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Harsh Turkish Political Language Getting the Red Card in Europe

Turkish politicians are finding out the hard way that the language they use at home to win populist applause is unacceptable in the European arena.
Turkey's EU Affairs Minister Egemen Bagis talks during an interview with Reuters in Istanbul June 26, 2012. Turkey expects France to unblock talks that are essential if it is ever to join the European Union, now that Socialist President Francois Hollande has replaced Nicolas Sarkozy who was outspoken in opposing the Muslim country's bid to join the bloc. Picture taken June 26, 2012. To match Interview TURKEY-EU/ REUTERS/Murad Sezer (TURKEY - Tags: POLITICS) - RTR3483U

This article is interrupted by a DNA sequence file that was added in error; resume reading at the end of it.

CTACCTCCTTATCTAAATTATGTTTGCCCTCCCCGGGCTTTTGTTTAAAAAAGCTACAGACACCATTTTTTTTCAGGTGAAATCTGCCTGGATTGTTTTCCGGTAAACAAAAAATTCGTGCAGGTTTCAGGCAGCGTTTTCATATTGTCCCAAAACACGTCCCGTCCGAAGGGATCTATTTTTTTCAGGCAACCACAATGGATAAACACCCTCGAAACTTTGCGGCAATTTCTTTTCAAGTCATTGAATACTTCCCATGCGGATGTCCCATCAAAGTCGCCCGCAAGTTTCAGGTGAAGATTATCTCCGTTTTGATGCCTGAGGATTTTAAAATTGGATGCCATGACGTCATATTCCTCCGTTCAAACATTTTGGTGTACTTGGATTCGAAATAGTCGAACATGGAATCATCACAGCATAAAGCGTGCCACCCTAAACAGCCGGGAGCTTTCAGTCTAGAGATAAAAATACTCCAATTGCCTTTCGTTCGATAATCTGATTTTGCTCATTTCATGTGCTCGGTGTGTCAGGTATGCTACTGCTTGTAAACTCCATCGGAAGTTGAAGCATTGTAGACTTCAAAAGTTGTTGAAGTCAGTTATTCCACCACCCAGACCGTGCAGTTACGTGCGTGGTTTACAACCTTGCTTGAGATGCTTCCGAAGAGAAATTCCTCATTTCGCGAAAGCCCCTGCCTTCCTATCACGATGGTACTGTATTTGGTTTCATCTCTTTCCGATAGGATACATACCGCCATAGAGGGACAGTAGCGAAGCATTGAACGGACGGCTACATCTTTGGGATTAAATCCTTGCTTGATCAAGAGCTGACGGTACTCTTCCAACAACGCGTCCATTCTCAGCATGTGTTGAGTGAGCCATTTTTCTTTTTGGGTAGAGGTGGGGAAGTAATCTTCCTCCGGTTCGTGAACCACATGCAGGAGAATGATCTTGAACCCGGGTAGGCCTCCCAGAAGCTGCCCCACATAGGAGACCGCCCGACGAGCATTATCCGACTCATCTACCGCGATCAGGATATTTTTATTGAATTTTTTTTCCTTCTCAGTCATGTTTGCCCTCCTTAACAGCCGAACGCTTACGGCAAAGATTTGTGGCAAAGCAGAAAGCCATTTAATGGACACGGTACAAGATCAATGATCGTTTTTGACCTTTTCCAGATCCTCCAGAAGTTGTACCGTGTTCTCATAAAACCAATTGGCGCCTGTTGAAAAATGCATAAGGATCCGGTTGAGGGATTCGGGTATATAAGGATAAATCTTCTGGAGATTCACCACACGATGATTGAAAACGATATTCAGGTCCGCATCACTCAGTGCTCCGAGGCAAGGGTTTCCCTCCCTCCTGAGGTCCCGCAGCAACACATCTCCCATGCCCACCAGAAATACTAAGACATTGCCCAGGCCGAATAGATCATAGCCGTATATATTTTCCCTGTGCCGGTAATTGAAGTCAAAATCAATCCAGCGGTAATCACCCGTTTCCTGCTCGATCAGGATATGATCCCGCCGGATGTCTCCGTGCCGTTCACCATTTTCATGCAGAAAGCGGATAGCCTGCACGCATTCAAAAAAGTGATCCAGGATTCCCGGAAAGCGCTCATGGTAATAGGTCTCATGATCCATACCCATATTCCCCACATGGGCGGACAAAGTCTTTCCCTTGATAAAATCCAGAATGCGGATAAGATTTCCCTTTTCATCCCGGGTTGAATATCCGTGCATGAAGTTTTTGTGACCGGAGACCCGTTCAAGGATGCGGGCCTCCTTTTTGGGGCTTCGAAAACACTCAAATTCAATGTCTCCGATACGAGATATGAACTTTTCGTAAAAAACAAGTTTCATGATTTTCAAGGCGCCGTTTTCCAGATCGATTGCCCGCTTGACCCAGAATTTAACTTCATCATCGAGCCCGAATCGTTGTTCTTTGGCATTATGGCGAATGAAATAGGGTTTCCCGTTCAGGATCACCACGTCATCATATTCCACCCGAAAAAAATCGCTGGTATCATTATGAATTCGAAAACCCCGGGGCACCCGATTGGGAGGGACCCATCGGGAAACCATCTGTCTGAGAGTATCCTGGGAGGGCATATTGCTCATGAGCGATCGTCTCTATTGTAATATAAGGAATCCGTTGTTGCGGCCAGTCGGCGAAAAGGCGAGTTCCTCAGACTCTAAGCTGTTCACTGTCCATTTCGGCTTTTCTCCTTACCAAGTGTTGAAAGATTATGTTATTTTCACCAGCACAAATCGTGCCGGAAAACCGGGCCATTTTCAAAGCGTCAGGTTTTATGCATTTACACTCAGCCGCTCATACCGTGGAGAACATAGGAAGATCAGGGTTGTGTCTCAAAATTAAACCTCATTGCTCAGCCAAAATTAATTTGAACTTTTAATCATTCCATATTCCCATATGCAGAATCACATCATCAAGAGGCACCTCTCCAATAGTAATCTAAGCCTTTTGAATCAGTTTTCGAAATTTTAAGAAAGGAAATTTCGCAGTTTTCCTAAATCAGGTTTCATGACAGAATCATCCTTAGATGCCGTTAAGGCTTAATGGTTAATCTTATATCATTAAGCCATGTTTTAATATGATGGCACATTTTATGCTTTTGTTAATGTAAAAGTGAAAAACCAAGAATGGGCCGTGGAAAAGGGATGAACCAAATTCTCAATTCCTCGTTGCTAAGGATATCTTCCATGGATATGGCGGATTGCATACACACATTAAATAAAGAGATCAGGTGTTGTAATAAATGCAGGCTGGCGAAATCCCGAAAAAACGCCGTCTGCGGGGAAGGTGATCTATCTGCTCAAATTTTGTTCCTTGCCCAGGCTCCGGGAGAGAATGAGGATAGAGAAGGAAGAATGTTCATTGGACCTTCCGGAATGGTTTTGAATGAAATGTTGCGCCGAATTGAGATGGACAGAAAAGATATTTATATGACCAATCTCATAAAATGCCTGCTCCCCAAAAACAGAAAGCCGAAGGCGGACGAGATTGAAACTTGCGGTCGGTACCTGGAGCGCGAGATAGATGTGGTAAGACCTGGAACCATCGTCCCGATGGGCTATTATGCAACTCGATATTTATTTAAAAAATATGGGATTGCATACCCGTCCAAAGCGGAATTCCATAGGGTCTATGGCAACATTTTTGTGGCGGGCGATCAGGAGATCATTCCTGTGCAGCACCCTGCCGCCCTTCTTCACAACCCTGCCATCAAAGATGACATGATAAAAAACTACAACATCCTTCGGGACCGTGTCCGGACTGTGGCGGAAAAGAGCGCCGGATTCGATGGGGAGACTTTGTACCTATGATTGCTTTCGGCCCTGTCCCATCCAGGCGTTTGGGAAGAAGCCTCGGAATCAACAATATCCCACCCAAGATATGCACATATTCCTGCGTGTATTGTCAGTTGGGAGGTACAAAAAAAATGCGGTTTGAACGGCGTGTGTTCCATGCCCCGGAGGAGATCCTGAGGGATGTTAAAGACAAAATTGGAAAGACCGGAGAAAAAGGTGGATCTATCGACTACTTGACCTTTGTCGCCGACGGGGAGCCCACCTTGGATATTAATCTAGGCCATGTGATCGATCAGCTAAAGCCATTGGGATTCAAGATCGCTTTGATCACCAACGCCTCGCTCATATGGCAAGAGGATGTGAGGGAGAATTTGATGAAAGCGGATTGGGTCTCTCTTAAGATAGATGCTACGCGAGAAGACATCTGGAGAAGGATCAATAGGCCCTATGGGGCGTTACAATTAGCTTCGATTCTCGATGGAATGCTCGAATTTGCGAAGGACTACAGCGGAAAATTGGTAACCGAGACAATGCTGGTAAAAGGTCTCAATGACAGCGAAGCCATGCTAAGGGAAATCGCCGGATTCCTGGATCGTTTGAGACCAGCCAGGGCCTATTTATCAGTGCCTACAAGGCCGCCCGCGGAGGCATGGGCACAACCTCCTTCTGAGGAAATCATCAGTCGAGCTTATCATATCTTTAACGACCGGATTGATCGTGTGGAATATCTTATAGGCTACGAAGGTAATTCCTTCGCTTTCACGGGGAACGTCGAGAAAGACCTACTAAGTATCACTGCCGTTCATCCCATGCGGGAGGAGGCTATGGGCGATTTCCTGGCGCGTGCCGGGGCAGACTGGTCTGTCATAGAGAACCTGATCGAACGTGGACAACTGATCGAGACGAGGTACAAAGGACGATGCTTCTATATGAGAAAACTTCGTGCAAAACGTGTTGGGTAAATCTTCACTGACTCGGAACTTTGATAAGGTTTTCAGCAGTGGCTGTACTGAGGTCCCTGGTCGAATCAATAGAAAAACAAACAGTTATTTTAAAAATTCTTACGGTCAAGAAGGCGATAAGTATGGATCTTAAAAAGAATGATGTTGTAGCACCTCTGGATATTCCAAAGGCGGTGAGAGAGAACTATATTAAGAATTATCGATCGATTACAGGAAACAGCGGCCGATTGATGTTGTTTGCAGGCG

Turkish politicians are learning the hard way that the harsh language they generally use at home is not only unacceptable in European forums but it is also hurting Turkey’s political standing in the international scene.

Turkish leaders have progressively been using harsh language against their opponents, both in their parliamentary speeches and in the rally squares to keep the domestic political scene simmering. However, in recent months they have started to adopt this attitude at European forums or in their dealings with other European governments, and they have been strongly rebuffed.

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